I could a tale unfold, whose lightest word
Would harrow up thy soul; freeze thy young blood;
Make . . . each particular hair to stand on end,
Like quills upon the fretful porcupine.
Hamlet, Act I, scene 5
Robert Huish, writer of various treatises on bee culture, of sensational biographies and stories, and translator of several "creepy" tales from the German, was a son of Mark Huish, of Nottingham, and was born in that city in 1777. He attended the University of Frankfort-am-Main while still in his teens and there acquired his knowledge of German. Later he went to Russia for a time, but returned to London, where he lived for most of his life and where he died (Camberwell) in April, 1850.
One of Huish's early publications was his translation of "Die Teufelsbeschworung" by "Veit Weber" (Georg Philipp Wachter), which appeared in 1795 under the title "The Sorcerer." "The Mysteries of Ferney Castle" appeared in 1809, "Memoirs of Charlotte Augusta" in 1818, "The Brothers; or, The Castle of Niolo" in 1821, "The Public and Private Life of George III" in 1821, "Memoirs of George the Fourth" in 1830, "Fatherless Rosa; or, The Dangers of Female Life" in 1834, "The Travels of Richard and John Lander . . . into . . . Africa" in 1836, "The Nun of Gnadenzell" in 1846, and "The Progress of Crime; or, The Authentic Memoirs of Maria Manning" in 1849.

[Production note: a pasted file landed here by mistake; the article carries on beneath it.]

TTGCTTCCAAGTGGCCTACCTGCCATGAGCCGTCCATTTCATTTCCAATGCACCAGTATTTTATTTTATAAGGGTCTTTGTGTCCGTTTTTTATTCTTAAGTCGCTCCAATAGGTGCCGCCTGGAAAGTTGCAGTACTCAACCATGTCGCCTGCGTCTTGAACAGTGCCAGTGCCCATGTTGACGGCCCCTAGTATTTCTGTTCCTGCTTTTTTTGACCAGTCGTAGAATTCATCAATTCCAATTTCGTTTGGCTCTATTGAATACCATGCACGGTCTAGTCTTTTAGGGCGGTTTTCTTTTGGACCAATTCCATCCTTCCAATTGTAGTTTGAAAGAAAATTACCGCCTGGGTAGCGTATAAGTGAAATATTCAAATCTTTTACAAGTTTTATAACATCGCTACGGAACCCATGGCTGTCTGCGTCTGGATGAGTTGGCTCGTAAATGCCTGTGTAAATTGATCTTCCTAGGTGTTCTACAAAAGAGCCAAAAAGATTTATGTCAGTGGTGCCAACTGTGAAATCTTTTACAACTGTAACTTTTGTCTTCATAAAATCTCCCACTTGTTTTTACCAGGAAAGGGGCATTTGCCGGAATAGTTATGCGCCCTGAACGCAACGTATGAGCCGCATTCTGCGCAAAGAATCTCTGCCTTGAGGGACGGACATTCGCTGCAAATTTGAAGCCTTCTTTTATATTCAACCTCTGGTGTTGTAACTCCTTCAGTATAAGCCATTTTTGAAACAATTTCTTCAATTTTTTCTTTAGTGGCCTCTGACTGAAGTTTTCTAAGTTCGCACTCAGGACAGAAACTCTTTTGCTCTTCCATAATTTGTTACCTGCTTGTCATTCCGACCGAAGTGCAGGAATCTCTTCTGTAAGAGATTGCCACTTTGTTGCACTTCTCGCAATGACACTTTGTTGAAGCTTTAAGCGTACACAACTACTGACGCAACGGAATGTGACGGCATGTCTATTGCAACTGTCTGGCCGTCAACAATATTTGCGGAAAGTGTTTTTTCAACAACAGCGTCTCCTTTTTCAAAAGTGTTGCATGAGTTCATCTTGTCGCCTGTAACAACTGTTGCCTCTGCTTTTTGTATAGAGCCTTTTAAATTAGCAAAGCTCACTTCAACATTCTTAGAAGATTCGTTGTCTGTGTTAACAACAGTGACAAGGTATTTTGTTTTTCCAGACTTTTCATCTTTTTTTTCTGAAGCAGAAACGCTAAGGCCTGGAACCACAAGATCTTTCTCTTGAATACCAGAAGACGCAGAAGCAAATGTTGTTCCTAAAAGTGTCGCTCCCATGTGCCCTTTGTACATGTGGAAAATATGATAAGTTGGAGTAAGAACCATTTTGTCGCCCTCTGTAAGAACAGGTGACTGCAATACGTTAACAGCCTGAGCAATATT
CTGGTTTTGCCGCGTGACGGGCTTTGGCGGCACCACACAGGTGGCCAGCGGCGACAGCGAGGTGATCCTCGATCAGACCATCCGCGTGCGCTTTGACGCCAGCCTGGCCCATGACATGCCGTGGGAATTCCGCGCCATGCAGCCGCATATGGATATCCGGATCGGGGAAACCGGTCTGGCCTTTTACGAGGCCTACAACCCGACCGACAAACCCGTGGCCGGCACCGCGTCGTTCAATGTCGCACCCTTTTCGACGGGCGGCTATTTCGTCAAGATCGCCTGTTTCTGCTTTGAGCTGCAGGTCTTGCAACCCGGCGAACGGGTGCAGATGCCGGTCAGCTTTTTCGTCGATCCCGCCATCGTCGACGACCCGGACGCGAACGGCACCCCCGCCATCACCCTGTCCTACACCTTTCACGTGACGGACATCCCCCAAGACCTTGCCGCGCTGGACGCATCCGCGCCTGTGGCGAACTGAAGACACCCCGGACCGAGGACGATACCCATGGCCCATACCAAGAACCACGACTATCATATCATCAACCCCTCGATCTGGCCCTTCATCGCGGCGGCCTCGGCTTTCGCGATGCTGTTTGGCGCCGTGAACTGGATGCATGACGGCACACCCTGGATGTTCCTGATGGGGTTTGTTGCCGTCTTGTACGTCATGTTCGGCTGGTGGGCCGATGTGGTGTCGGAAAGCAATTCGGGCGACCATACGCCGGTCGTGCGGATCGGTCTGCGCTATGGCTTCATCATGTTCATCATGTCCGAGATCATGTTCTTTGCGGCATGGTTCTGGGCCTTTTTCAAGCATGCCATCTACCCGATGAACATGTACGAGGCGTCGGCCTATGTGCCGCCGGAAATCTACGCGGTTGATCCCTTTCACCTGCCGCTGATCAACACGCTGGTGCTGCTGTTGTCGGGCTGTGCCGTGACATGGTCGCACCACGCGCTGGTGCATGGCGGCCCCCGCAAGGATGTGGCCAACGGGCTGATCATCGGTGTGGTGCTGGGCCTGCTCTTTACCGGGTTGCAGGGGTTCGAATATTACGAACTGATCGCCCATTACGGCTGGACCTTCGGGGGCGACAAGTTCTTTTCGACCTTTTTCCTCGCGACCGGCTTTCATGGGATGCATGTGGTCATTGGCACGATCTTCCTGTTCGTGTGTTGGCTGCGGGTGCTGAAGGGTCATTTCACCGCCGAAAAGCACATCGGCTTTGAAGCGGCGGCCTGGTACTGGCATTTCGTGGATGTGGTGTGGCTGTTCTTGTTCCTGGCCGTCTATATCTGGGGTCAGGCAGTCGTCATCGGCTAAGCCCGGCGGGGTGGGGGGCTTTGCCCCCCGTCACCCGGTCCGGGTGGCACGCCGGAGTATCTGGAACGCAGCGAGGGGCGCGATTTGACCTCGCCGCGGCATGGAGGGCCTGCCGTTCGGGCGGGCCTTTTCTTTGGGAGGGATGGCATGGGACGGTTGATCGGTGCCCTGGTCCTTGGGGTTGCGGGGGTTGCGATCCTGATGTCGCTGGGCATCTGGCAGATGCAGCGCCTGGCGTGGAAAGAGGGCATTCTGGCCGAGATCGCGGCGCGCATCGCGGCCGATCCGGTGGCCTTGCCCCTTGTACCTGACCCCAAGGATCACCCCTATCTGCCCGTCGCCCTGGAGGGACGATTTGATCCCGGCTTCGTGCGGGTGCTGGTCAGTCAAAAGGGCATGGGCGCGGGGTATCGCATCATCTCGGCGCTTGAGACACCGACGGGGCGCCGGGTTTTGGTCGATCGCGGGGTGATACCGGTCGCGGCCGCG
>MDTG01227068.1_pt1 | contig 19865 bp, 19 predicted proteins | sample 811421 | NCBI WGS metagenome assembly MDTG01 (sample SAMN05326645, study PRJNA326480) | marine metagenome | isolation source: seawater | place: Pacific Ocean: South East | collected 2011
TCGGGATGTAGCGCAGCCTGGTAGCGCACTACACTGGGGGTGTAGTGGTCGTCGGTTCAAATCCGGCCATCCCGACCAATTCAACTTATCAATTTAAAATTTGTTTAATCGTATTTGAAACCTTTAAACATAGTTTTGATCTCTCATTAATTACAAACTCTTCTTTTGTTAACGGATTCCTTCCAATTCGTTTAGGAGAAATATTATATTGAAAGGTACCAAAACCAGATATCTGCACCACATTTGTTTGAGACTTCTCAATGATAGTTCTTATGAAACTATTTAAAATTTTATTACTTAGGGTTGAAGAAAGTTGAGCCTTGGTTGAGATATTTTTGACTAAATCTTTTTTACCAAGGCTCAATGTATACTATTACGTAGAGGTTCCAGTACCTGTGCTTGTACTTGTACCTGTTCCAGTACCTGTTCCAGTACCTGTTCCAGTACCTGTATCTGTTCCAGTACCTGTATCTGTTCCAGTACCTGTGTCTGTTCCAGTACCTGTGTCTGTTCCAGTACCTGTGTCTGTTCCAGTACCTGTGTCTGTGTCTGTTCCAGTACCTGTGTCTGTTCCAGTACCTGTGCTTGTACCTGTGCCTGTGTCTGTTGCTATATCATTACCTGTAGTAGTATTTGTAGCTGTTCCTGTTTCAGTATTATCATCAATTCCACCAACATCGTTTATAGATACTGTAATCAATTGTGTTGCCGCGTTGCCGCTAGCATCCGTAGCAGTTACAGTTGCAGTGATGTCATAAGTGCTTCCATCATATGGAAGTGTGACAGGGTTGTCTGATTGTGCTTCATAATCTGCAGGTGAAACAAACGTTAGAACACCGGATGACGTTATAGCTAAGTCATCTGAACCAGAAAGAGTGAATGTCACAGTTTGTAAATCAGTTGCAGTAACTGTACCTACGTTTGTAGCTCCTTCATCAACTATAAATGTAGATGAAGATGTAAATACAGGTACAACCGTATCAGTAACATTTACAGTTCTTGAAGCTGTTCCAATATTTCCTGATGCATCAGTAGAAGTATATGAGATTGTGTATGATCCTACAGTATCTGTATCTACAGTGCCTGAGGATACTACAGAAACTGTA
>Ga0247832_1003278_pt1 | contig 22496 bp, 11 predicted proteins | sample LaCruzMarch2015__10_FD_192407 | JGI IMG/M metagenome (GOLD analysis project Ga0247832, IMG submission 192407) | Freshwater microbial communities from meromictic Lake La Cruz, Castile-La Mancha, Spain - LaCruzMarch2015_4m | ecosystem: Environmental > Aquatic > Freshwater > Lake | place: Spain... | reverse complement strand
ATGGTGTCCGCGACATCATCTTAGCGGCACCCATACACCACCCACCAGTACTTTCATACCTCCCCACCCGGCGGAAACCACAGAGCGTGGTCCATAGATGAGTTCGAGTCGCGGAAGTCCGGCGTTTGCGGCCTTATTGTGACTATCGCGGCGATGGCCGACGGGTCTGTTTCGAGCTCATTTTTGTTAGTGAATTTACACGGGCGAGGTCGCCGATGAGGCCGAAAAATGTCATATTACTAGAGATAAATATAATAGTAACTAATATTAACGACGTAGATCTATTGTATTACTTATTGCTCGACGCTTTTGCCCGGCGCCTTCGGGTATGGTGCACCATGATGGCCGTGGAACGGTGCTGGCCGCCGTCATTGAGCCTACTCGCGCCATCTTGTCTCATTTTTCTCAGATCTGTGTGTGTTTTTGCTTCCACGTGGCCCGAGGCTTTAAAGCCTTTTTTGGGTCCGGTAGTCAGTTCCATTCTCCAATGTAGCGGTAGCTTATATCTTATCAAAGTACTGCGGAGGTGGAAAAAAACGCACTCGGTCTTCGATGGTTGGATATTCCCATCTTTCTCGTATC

Adams, Victor & Co. reprinted Huish's "Memoirs of George the Fourth" from the original edition of Thomas Kelly, London, 1830, which had been immediately suppressed. It appeared on March 9, 1875, in a duodecimo, cloth-bound edition, containing two portraits and 499 double-column pages. It was reprinted a number of times.
REFERENCES: Dict. of Nat. Biog., Suppl. Ill, London, 1901, 10; Gentlemen's Magazine, I, 1850, 681; Athenaeum, 1842, 583; Anon., A Biographical Dictionary of the Living Authors of Great Britain and Ireland, London, 1816, 167; Notes and Queries, London, V, Ser. 7, 267, April 7, 1888; CLXXVI, February 11, 1929, 102-103 (biography and a list of his publications by Montague Summers).
Special publication. Memoirs of George the Fourth, 1875.